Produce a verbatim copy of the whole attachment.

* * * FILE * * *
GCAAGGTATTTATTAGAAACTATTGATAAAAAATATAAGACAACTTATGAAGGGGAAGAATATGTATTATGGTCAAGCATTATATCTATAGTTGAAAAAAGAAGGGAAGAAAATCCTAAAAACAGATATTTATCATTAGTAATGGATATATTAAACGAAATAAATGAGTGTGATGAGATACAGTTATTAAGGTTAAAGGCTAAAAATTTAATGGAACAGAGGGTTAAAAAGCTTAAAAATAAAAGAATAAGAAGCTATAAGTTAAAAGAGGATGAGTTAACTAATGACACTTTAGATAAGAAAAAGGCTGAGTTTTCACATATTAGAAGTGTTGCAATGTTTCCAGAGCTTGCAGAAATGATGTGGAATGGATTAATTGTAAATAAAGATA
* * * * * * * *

GCAAGGTATTTATTAGAAACTATTGATAAAAAATATAAGACAACTTATGAAGGGGAAGAATATGTATTATGGTCAAGCATTATATCTATAGTTGAAAAAAGAAGGGAAGAAAATCCTAAAAACAGATATTTATCATTAGTAATGGATATATTAAACGAAATAAATGAGTGTGATGAGATACAGTTATTAAGGTTAAAGGCTAAAAATTTAATGGAACAGAGGGTTAAAAAGCTTAAAAATAAAAGAATAAGAAGCTATAAGTTAAAAGAGGATGAGTTAACTAATGACACTTTAGATAAGAAAAAGGCTGAGTTTTCACATATTAGAAGTGTTGCAATGTTTCCAGAGCTTGCAGAAATGATGTGGAATGGATTAATTGTAAATAAAGATA